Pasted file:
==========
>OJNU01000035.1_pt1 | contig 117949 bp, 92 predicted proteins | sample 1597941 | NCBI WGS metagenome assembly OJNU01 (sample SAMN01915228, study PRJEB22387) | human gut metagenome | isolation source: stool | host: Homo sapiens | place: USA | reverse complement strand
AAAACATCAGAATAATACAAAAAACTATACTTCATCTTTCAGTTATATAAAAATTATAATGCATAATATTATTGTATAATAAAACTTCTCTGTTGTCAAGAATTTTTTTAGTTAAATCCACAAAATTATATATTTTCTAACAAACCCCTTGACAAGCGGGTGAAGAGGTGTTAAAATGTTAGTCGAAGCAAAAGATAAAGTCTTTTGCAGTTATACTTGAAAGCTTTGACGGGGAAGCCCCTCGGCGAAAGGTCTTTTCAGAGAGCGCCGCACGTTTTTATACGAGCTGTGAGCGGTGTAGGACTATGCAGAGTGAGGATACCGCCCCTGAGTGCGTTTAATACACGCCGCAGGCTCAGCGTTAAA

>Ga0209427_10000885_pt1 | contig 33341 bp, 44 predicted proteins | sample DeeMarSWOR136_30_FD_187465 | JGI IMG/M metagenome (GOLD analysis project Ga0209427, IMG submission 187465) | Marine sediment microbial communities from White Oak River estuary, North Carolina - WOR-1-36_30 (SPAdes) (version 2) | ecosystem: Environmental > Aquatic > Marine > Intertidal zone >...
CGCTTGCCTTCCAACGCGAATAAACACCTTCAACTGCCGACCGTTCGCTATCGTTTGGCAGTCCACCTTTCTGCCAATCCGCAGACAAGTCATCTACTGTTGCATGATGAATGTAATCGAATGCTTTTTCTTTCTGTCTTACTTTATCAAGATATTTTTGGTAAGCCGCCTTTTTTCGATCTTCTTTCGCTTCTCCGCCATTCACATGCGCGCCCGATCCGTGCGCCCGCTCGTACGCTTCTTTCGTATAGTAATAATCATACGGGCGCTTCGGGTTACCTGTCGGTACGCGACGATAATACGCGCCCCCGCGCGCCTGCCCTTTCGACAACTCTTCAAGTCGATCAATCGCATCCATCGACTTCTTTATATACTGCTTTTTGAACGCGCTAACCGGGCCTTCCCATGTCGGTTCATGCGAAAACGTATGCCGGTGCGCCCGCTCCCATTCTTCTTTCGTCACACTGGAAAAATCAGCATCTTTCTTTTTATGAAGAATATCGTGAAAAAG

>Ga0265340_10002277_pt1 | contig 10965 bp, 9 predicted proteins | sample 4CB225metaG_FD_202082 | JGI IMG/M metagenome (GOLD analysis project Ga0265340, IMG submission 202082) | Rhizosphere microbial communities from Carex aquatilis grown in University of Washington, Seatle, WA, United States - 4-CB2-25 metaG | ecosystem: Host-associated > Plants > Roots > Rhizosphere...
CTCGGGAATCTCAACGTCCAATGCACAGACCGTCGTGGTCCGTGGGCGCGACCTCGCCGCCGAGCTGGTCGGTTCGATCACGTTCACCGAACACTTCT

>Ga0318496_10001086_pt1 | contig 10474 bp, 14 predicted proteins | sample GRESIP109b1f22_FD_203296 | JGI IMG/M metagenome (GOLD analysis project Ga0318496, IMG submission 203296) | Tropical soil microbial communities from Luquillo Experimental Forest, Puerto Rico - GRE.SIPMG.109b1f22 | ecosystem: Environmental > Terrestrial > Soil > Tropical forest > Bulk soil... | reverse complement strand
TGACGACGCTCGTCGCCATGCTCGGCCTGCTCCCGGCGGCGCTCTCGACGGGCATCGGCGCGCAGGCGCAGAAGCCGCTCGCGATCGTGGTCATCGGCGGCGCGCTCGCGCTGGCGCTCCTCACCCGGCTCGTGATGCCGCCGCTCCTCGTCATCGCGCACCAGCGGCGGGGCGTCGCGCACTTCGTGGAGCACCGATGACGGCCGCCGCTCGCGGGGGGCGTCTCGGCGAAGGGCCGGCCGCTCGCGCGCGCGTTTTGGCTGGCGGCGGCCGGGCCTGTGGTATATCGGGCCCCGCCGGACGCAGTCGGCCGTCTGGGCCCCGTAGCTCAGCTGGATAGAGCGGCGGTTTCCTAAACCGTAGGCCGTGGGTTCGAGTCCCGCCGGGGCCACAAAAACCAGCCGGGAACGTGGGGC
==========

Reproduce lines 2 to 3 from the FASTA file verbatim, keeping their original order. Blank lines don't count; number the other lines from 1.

AAAACATCAGAATAATACAAAAAACTATACTTCATCTTTCAGTTATATAAAAATTATAATGCATAATATTATTGTATAATAAAACTTCTCTGTTGTCAAGAATTTTTTTAGTTAAATCCACAAAATTATATATTTTCTAACAAACCCCTTGACAAGCGGGTGAAGAGGTGTTAAAATGTTAGTCGAAGCAAAAGATAAAGTCTTTTGCAGTTATACTTGAAAGCTTTGACGGGGAAGCCCCTCGGCGAAAGGTCTTTTCAGAGAGCGCCGCACGTTTTTATACGAGCTGTGAGCGGTGTAGGACTATGCAGAGTGAGGATACCGCCCCTGAGTGCGTTTAATACACGCCGCAGGCTCAGCGTTAAA

>Ga0209427_10000885_pt1 | contig 33341 bp, 44 predicted proteins | sample DeeMarSWOR136_30_FD_187465 | JGI IMG/M metagenome (GOLD analysis project Ga0209427, IMG submission 187465) | Marine sediment microbial communities from White Oak River estuary, North Carolina - WOR-1-36_30 (SPAdes) (version 2) | ecosystem: Environmental > Aquatic > Marine > Intertidal zone >...